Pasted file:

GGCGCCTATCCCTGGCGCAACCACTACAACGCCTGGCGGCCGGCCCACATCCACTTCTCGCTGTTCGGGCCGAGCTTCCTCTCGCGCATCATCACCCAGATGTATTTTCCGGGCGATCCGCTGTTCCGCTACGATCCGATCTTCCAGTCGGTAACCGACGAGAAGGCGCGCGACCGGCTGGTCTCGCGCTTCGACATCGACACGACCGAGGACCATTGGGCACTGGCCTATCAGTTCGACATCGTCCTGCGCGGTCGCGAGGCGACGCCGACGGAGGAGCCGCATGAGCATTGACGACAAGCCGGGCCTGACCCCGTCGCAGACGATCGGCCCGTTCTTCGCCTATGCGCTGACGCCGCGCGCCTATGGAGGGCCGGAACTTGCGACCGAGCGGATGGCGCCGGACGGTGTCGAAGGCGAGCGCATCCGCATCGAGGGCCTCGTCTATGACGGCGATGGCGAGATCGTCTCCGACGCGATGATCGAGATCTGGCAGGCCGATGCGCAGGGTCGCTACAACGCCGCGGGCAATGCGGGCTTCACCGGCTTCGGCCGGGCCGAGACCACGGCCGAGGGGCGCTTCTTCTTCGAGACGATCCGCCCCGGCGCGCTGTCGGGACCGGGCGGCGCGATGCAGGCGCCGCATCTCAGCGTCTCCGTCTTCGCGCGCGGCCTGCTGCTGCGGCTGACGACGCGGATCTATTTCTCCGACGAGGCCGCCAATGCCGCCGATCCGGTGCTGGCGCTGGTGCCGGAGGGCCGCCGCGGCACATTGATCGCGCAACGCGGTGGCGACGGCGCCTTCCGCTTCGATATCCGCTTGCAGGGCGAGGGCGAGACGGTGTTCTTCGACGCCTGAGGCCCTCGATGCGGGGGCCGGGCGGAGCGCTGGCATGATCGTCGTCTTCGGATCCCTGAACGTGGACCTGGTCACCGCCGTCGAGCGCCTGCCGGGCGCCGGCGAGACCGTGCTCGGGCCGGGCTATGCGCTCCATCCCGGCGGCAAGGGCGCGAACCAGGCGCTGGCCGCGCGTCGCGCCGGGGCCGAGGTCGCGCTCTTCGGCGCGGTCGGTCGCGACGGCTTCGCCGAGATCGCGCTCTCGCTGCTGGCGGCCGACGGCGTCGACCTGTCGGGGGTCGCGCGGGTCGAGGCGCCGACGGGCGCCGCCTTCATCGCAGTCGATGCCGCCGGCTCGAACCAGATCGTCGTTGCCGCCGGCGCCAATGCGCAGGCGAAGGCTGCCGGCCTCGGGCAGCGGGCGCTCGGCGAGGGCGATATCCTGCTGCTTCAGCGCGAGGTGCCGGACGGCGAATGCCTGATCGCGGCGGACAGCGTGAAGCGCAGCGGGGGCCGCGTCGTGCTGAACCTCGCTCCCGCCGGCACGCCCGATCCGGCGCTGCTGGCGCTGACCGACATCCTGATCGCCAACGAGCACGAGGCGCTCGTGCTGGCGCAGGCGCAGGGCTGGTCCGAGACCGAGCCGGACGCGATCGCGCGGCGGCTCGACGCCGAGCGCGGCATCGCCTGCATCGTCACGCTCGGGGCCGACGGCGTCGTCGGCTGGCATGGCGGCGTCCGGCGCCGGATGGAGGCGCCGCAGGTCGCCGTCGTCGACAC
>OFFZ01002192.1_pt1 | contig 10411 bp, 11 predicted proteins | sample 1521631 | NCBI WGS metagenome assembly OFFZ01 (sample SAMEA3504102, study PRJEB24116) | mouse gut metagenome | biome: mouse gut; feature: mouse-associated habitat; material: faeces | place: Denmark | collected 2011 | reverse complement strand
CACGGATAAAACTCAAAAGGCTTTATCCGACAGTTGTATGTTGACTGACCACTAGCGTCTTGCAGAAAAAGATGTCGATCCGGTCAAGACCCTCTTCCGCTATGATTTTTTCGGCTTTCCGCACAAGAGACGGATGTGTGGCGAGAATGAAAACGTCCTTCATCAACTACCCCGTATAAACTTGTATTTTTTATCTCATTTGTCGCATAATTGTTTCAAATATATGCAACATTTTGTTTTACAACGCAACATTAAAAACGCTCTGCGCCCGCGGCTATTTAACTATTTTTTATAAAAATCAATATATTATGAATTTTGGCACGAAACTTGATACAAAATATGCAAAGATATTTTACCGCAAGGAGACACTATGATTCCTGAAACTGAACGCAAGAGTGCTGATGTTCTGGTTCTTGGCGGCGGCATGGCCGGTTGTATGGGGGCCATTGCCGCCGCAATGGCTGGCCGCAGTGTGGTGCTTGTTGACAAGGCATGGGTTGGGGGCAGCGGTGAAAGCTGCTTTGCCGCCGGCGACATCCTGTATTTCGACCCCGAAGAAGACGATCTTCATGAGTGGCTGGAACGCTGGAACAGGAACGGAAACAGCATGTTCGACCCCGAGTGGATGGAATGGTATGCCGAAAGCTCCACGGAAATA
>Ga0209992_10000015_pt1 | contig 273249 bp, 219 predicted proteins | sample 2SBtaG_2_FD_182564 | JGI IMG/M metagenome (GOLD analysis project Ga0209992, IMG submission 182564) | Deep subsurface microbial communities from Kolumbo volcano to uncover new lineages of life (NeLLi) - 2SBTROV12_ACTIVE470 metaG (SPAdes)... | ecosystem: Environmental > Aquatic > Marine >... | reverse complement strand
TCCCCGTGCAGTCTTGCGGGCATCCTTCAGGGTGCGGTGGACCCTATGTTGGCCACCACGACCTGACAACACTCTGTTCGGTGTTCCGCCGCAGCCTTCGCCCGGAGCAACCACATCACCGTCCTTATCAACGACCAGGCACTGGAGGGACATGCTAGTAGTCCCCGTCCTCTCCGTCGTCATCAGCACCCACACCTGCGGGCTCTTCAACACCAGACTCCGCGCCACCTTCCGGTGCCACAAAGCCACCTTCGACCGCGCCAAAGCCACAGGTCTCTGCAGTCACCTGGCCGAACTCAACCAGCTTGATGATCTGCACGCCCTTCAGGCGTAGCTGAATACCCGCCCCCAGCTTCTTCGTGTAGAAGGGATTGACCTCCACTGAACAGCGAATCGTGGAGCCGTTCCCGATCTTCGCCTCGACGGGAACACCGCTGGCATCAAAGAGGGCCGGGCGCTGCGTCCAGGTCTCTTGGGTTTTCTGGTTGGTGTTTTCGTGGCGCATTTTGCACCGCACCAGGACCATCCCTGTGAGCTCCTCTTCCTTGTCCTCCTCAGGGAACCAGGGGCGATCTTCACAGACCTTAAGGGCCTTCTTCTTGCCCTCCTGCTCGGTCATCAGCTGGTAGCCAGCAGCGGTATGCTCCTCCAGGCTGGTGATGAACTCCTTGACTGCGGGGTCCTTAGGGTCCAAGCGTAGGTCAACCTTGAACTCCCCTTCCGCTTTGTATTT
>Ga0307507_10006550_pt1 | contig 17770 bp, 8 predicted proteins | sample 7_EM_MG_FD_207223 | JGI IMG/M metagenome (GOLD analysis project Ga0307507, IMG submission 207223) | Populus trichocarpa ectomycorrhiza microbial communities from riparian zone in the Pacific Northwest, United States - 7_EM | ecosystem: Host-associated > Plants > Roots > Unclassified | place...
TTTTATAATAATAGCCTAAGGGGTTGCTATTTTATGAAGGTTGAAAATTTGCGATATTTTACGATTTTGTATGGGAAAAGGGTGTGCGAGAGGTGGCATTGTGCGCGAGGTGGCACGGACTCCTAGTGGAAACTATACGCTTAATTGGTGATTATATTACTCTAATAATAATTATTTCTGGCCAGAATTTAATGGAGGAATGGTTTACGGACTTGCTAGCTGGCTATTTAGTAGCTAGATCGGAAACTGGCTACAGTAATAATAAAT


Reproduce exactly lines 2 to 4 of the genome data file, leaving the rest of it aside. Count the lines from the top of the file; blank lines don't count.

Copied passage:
>OFFZ01002192.1_pt1 | contig 10411 bp, 11 predicted proteins | sample 1521631 | NCBI WGS metagenome assembly OFFZ01 (sample SAMEA3504102, study PRJEB24116) | mouse gut metagenome | biome: mouse gut; feature: mouse-associated habitat; material: faeces | place: Denmark | collected 2011 | reverse complement strand
CACGGATAAAACTCAAAAGGCTTTATCCGACAGTTGTATGTTGACTGACCACTAGCGTCTTGCAGAAAAAGATGTCGATCCGGTCAAGACCCTCTTCCGCTATGATTTTTTCGGCTTTCCGCACAAGAGACGGATGTGTGGCGAGAATGAAAACGTCCTTCATCAACTACCCCGTATAAACTTGTATTTTTTATCTCATTTGTCGCATAATTGTTTCAAATATATGCAACATTTTGTTTTACAACGCAACATTAAAAACGCTCTGCGCCCGCGGCTATTTAACTATTTTTTATAAAAATCAATATATTATGAATTTTGGCACGAAACTTGATACAAAATATGCAAAGATATTTTACCGCAAGGAGACACTATGATTCCTGAAACTGAACGCAAGAGTGCTGATGTTCTGGTTCTTGGCGGCGGCATGGCCGGTTGTATGGGGGCCATTGCCGCCGCAATGGCTGGCCGCAGTGTGGTGCTTGTTGACAAGGCATGGGTTGGGGGCAGCGGTGAAAGCTGCTTTGCCGCCGGCGACATCCTGTATTTCGACCCCGAAGAAGACGATCTTCATGAGTGGCTGGAACGCTGGAACAGGAACGGAAACAGCATGTTCGACCCCGAGTGGATGGAATGGTATGCCGAAAGCTCCACGGAAATA
>Ga0209992_10000015_pt1 | contig 273249 bp, 219 predicted proteins | sample 2SBtaG_2_FD_182564 | JGI IMG/M metagenome (GOLD analysis project Ga0209992, IMG submission 182564) | Deep subsurface microbial communities from Kolumbo volcano to uncover new lineages of life (NeLLi) - 2SBTROV12_ACTIVE470 metaG (SPAdes)... | ecosystem: Environmental > Aquatic > Marine >... | reverse complement strand